The Grateful Dead were succinct about it: “Got a tip they’re gonna kick the door in again/I’d like to get some sleep before I travel/But if you got a warrant, I guess you’re gonna come in” (from “Truckin”) (1970).
Here is a piece about subpoenas and search warrants for risk managers. Short and free. Videos included. Also free. No Jerry Garcia, though:
On May 2, Jack Sharman spoke at the Spring Meeting of the Alabama Society for Healthcare Risk Management. As a member of the Firm’s White-Collar Criminal Defense and Corporate Investigations practice, Jack has represented physicians, physician-practices, nurses and other healthcare providers in criminal, civil and administrative investigations. Jack spoke on the background landscape of healthcare fraud today and, in particular, on how to prepare for and handle subpoenas and search warrants.
Here is a brief (140 seconds) Lightfoot 140 talk on search warrants and a longer CLE version.
And, if you have not heard it in a while, here’s the song.
Suit looks tight.
Here’s the ABA White-Collar Crime Committee Winter Spring 2014 Newsletter.
Good articles on:
- INTERNATIONAL WHITE COLLAR CRIME AND DEFERRED PROSECUTION AGREEMENTS
- CORPORATE COMPLIANCE PROGRAMS IN THE UNITED STATES AND IN ITALY:
ARE THEY THE SAME?
- GIVE ME BACK MY BOOKS AND RECORDS: APPLICATION OF RULE 41(G) IN RESPONSE TO FEDERAL SEARCH AND SEIZURE WARRANTS
- HOT ISSUES IN CIVIL ASSET FORFEITURES
- THE BOARD’S ROLE IN ANTI-CORRUPTION COMPLIANCE: GUARDIAN AND GUIDE
- SEC ARGUES FOR BROAD CONSTRUCTION OF DODD-FRANK ACT
WHISTLEBLOWER ANTI-RETALIATION PROVISION
- DOES THE GREEN LIGHT MEAN GO?: WILL SEC’S NEW RULES FOR SMALL OFFERINGS INCREASE STATE ENFORCEMENT ACTIONS?
- NEW PROPOSED RULES INCREASE GOVERNMENT CONTRACTORS’
RESPONSIBILITIES FOR PREVENTING HUMAN TRAFFICKING
We have written on several of these issues, as well, including deferred prosecution agreements.
The Network of Trial Law Firms is an excellent CLE vehicle. Here’s a Sharman White Collar Panel Video of a Network panel about white-collar issues for civil lawyers — me, Jackie Arango of Akerman Senterfit (Miami), Joel Neckers of Wheeler Trigg (Denver) and Gerry Leone of Noxon Peabody (Boston). Here’s the blurb from the Network program:
No one thinks of themselves, their employees or their company as “criminals.” On the other hand, Walter White was once just a chemistry teacher. The lines between what are business-crime problems and what are traditional corporate civil issues — compliance, due diligence, regulatory recordkeeping and permitting, whistleblowers, confidentiality, privilege and indemnification — have become blurred. Listen to an experienced panel highlight the most important events and insights from 2013 and what to expect in 2014.
I know, I know. The video is a bit long to just sit and watch unless you’ve previously gone to the “Cocktails” archive of this blog, but I find the most curious point to arrive at minute 25:22, where I play for the crowd a 140-second video of myself talking about search warrants. A video within video. They loved it.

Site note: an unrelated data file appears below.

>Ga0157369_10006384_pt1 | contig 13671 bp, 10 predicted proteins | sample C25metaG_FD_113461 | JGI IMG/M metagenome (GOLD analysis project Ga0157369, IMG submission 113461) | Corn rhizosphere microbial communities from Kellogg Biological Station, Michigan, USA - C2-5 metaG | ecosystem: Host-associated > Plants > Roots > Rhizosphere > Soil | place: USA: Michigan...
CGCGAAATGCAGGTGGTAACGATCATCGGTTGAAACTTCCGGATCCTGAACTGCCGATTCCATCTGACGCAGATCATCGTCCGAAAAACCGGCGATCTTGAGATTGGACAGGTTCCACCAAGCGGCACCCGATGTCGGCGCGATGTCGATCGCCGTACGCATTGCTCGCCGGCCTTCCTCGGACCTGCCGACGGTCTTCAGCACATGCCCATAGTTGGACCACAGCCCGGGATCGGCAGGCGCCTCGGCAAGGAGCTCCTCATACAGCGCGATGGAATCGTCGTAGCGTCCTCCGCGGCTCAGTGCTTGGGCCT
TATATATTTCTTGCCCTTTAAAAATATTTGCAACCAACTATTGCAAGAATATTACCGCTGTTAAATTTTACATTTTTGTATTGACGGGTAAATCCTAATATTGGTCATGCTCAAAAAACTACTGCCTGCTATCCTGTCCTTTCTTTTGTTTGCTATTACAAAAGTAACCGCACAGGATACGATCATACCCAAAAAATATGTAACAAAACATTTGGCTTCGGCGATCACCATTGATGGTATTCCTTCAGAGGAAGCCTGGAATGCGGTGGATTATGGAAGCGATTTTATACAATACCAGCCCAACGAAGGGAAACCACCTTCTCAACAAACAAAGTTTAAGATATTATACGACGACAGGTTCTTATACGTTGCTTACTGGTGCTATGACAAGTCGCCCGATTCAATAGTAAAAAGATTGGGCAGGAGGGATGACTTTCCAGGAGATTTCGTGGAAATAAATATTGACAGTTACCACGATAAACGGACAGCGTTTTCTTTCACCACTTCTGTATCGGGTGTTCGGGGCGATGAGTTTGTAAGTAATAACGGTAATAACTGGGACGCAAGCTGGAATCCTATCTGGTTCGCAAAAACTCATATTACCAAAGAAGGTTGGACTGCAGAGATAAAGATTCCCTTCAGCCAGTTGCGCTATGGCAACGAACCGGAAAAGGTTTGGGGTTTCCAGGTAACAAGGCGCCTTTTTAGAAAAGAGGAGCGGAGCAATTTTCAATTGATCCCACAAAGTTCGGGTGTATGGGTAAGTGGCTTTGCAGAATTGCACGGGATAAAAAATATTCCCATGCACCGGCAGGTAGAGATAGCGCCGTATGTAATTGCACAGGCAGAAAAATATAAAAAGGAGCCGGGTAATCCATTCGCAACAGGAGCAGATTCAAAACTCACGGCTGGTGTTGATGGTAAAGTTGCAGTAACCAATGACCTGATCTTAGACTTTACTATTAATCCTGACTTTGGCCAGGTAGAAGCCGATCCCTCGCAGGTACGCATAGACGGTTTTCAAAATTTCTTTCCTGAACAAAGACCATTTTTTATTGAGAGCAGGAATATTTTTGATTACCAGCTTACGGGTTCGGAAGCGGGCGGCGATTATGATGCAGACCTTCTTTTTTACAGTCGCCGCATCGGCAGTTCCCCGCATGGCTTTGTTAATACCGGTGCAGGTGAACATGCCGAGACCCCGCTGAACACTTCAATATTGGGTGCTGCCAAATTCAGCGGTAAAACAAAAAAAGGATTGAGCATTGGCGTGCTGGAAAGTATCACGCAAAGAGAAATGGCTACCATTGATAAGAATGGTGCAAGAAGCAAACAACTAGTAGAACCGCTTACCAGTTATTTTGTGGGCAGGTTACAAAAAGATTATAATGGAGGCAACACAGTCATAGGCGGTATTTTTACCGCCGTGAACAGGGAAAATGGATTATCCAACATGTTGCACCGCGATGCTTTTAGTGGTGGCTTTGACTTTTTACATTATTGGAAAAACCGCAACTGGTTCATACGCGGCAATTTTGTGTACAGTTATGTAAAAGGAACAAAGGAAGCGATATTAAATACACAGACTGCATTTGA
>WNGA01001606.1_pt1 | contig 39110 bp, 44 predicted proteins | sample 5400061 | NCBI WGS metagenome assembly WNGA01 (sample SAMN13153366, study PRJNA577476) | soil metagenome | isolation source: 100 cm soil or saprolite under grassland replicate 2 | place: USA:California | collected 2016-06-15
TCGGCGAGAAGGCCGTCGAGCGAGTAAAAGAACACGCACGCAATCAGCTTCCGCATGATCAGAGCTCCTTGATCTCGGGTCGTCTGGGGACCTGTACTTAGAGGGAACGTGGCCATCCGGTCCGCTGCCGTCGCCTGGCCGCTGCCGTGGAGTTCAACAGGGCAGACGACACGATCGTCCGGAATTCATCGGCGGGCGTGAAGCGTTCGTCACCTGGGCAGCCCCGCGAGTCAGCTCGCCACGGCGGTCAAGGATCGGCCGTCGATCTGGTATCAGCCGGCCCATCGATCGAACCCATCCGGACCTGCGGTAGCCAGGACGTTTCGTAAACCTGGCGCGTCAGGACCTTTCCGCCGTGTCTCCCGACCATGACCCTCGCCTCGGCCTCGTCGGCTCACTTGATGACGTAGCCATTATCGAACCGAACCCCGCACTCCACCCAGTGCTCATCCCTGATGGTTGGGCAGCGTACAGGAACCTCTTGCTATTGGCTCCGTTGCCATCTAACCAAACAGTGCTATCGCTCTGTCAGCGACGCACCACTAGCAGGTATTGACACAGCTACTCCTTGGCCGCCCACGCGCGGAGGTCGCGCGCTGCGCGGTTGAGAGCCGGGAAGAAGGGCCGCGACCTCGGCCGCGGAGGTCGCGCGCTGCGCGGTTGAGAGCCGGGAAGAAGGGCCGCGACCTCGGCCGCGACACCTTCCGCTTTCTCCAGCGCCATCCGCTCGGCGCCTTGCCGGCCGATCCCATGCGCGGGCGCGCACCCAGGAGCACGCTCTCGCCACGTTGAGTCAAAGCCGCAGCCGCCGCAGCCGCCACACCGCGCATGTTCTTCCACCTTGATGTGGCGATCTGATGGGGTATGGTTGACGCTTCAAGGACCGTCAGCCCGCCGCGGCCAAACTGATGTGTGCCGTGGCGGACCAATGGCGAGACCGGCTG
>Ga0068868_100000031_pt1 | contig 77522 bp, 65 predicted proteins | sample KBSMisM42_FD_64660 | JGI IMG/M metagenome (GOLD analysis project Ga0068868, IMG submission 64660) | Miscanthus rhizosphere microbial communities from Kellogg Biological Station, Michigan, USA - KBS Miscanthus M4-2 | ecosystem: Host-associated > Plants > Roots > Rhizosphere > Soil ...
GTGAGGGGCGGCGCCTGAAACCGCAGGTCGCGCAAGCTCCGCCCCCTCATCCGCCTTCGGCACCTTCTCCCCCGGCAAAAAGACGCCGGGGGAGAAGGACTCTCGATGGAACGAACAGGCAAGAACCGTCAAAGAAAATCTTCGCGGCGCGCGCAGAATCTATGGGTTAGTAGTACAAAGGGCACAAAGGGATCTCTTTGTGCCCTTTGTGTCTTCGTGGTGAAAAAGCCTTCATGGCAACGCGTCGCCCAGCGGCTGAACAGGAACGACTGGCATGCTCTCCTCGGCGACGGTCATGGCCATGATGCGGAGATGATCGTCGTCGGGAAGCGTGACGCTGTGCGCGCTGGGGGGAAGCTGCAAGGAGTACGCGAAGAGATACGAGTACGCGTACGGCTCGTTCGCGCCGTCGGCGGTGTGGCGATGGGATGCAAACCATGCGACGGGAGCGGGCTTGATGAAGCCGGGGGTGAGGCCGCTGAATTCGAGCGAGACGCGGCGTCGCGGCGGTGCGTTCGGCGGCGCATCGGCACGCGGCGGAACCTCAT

Here’s a story (via @nytimes) about how the border is a back door for device searches.
There is, of course, a “border exception” to the Fourth Amendment, a constitutional doctrine that came of age when national physical borders were also, usually, information-borders as well. Although the discussion in the article takes place in the national-security context, it’s worth American companies giving more careful thought to how they address the way their executives and employees work and travel. Employees usually love using their own devices and storing company data in ways that are readily accessible to and productive for them.
At the border, though, all that corporate data is free game.
As the article notes:
TECS is a computer system used to screen travelers at the border, and includes records from law enforcement, immigration and antiterrorism databases. A report from the Department of Homeland Security about border searches of electronic devices says a traveler may be searched “because he is the subject of, or person-of-interest-in, an ongoing law enforcement investigation and was flagged by a law enforcement ‘lookout’ ” in the Immigration and Customs Enforcement computer system.
For now, the law remains murky about any limits on intrusive border inspections, including how long travelers can be detained, whether they are required to provide passwords for their devices . . . and whether they must answer any question an agent asks. Responses may be recorded in a traveler’s TECS file and shared with other government agencies.
Detention is an inconvenience. To answer (or not answer) an agent’s question is another matter entirely, one that implicates both the company’s legal exposure and the individual’s Fifth Amendment rights.
If you find yourself in a lawsuit or prosecution based on a seizure at the border, it’s worth asking for this document from ICE: